It’s Okay to Not Get an “A”

Should I try to be a straight “A” student?

Nope. 

I can hear the cries of dismay now. Wait, what now? Hold the phone – Katie doesn’t want me to be a straight A student? Katie says I should get bad grades. Katie is the worst tutor! 

Hold your horses. That’s definitely not what I said. I think you should absolutely work very hard at school. You should learn like there’s no tomorrow. Learn like it’s going out of style. Know what putting forth your best effort looks and feels like, and be honest with yourself about whether you’re doing that. School is a great place to learn about everything from Romantic poets to calculus to what kinds of study methods help your brain keep track of information. But school’s not the place to hone a perfectionist streak. 

“Trying to get straight As” isn’t, perhaps, the goal you want to be working for. In fact, trying to be a straight A student might actually be holding you back. Time for a little real talk about that elusive 4.0.

4 Reasons Its Ok to Not Get an “A”

It’s classic all or nothing thinking

Deciding that your measure of worth or value is only in “getting straight As” (see also: a perfect score on the SAT, all 5s on your AP exam, etc) is a pretty dicey situation. It means that there’s only one way for you to succeed and almost infinite ways to fail – even if “failing” means getting a stray A-. It might make it easier to give up entirely if you feel like you can’t make every grade an A. If you’re looking for a way to motivate yourself to do better, think about the middle ground. Work to improve your grade in a tough class, not necessarily ace it. Think of it as choosing to value progress over perfection. 

It’s a surefire way to keep you from taking risks

If you want to get nothing but As, you’ll need to make sure you never take a class that’s too hard, right? The pressure to be perfect might make you shy away from doing things that are a challenge. If you have the choice between the extra-reading, lots-of-essays English class and one where the workload will be lighter, you might choose the easier option, even if it isn’t the one that sounds best for you. You might stay away from AP or IB coursework, because you’re not totally sure you can get an A. Chasing an A might keep you chained to things that are safe and easy –  that’s not where you’d like to stay. 

It might keep you from learning things you love

The first time I took a class in my major at college (you know, just the thing I knew I wanted to do with my life, the thing I thought was my “best” subject, etc) I got a B-. That class knocked the wind out of me. I couldn’t figure out how to write a good historical essay, or read critically enough, or ask the right questions in class. But the next term I signed up for another one. And another after that. I enjoyed the work I was doing, I just hadn’t learned to be good at it yet. If I’d wanted an A, I might have abandoned my major altogether and never have learned to be good at the thing that I love best. Believe me – I know how nice it would be to just be good at something, the first time you do it, without having to try – but that isn’t usually how life works. Don’t let perfectionism keep you from discovering things that make you happy.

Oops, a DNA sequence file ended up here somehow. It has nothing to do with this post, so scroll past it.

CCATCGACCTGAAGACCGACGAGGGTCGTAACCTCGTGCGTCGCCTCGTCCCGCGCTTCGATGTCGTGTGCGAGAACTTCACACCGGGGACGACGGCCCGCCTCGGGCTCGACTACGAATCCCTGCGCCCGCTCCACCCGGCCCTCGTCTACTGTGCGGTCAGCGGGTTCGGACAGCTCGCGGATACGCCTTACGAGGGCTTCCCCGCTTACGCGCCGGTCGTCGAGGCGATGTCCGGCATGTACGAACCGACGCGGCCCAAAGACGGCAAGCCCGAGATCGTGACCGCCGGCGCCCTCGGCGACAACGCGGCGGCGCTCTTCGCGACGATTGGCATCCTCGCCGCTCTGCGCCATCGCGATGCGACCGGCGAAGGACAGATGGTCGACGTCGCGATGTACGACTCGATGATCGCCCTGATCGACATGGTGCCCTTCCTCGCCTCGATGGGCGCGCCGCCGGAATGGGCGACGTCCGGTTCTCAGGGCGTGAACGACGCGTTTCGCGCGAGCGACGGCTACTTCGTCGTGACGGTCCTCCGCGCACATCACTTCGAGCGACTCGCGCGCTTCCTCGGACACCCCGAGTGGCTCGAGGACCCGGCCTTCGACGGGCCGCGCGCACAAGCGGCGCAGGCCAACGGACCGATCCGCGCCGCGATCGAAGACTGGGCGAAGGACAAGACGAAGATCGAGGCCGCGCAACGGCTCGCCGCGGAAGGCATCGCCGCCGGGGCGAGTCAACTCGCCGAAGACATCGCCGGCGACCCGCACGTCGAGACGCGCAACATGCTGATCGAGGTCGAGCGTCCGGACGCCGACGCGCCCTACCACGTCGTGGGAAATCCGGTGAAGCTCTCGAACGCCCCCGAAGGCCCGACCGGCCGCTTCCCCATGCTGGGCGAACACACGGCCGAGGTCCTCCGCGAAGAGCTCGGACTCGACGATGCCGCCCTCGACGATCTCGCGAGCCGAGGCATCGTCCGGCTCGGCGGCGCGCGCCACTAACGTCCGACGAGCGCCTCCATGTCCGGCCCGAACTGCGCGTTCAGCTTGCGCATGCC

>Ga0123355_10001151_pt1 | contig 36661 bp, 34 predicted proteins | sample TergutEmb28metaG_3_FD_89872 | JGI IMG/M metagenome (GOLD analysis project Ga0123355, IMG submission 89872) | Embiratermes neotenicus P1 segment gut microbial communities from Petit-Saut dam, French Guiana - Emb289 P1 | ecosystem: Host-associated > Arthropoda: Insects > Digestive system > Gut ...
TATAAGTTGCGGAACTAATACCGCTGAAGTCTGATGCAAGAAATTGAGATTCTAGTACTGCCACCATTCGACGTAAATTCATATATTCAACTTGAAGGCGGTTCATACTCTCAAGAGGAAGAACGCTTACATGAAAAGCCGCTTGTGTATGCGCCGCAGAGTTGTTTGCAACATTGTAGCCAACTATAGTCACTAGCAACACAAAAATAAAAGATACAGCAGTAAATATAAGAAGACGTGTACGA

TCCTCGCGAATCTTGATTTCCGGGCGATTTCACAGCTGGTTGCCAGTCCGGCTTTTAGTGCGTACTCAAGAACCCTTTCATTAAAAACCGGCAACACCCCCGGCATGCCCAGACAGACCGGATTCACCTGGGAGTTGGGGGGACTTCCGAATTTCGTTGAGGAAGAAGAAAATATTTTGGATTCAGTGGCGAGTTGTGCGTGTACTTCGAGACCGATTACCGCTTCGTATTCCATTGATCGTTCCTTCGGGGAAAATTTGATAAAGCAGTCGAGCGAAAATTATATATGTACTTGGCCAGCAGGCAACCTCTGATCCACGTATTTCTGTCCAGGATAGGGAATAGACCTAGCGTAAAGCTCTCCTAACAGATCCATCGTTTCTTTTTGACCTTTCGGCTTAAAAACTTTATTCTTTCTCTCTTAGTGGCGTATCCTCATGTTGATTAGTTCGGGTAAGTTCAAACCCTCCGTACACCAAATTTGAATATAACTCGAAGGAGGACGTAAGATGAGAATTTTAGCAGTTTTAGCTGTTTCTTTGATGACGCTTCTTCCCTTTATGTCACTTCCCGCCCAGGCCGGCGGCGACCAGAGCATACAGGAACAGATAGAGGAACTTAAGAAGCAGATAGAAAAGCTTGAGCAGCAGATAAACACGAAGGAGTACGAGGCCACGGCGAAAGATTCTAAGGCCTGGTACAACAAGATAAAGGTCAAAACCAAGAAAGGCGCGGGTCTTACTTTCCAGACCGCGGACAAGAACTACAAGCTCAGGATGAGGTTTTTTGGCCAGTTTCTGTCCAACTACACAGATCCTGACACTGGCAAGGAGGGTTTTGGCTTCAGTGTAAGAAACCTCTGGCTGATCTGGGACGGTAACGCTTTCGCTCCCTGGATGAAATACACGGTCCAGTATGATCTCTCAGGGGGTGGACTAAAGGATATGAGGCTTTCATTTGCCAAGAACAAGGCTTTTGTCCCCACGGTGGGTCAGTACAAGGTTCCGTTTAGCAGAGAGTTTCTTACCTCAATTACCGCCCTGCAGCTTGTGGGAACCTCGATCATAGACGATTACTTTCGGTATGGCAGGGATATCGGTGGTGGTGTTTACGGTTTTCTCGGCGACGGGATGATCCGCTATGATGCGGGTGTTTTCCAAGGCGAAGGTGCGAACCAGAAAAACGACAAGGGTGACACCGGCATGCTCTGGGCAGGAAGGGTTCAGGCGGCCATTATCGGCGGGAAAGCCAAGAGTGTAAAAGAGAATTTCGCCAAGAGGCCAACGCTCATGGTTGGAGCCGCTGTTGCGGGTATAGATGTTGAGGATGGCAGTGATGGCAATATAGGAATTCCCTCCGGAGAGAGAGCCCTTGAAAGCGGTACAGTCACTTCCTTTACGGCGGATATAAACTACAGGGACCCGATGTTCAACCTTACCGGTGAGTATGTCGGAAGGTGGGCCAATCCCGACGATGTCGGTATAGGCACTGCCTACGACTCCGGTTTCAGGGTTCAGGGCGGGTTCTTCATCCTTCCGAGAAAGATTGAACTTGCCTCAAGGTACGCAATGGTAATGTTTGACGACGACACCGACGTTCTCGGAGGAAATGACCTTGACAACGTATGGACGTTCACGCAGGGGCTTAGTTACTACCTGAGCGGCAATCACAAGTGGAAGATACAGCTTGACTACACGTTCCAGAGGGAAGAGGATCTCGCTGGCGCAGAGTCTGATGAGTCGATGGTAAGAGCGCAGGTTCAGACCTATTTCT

It doesn’t leave much room for the rest of your life

Okay, so imagine that you’ve decided to keep taking difficult classes, but you’re still going to get straight As anyway. First, maybe you’ll have to cancel all your extracurriculars. You start eating dinner alone in your room with your textbooks. If your friends text to ask you out for ice cream, you say no because you’ve gotta run those flashcards one more time. Even if you get that A, it doesn’t sound like much…fun. Lots of things in your life – think family, friends, the school play, swimming practice, reading your favorite books, petting your dog – don’t necessarily contribute to your GPA, but they certainly affect your Happiness Point Average (not to mention your well-rested point average, your health point average, your joy point average … you get my drift).

So what’s a student like you to do? 

Take your eyes off the A. Or the 100%. Or the 36 on the math section.  Make your goals more meaningful and related to you. Keep stretching, trying, failing, and trying again. Look for ways to challenge yourself and keep learning all the time. Most importantly, find a way to decouple the “perfect score,” whatever that may be, from your idea of what it means to be successful. You can try your best to master quadratic equations, you can take a test, get a B, and still have succeeded.

Keep your focus on effort, not outcome.

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